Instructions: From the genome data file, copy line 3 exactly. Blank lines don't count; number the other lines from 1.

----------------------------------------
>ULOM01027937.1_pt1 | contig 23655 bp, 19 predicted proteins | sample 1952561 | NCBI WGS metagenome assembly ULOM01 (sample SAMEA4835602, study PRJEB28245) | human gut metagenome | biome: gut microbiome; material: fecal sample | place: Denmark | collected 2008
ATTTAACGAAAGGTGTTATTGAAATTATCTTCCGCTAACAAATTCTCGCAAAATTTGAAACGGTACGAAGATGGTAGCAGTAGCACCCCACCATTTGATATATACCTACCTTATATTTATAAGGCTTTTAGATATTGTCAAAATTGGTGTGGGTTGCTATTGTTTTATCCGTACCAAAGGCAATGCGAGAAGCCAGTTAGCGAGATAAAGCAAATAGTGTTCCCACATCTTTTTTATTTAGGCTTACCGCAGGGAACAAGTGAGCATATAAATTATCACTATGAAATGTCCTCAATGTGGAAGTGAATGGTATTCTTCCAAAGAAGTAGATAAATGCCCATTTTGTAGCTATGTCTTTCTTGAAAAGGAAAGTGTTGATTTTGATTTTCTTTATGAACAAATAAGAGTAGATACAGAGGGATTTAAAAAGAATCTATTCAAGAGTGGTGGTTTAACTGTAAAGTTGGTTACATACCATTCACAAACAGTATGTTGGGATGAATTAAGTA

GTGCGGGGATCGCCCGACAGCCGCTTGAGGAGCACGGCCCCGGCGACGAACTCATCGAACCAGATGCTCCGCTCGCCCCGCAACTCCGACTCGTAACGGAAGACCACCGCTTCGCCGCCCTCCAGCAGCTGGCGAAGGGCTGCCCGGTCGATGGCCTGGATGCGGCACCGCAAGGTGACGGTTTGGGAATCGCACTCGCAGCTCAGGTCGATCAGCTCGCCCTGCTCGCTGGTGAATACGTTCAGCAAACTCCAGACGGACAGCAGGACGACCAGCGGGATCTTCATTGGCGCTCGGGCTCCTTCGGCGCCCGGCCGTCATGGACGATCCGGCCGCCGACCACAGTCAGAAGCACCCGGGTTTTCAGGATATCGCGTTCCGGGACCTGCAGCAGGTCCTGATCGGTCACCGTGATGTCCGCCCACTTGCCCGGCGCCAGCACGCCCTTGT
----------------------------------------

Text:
GTGCGGGGATCGCCCGACAGCCGCTTGAGGAGCACGGCCCCGGCGACGAACTCATCGAACCAGATGCTCCGCTCGCCCCGCAACTCCGACTCGTAACGGAAGACCACCGCTTCGCCGCCCTCCAGCAGCTGGCGAAGGGCTGCCCGGTCGATGGCCTGGATGCGGCACCGCAAGGTGACGGTTTGGGAATCGCACTCGCAGCTCAGGTCGATCAGCTCGCCCTGCTCGCTGGTGAATACGTTCAGCAAACTCCAGACGGACAGCAGGACGACCAGCGGGATCTTCATTGGCGCTCGGGCTCCTTCGGCGCCCGGCCGTCATGGACGATCCGGCCGCCGACCACAGTCAGAAGCACCCGGGTTTTCAGGATATCGCGTTCCGGGACCTGCAGCAGGTCCTGATCGGTCACCGTGATGTCCGCCCACTTGCCCGGCGCCAGCACGCCCTTGT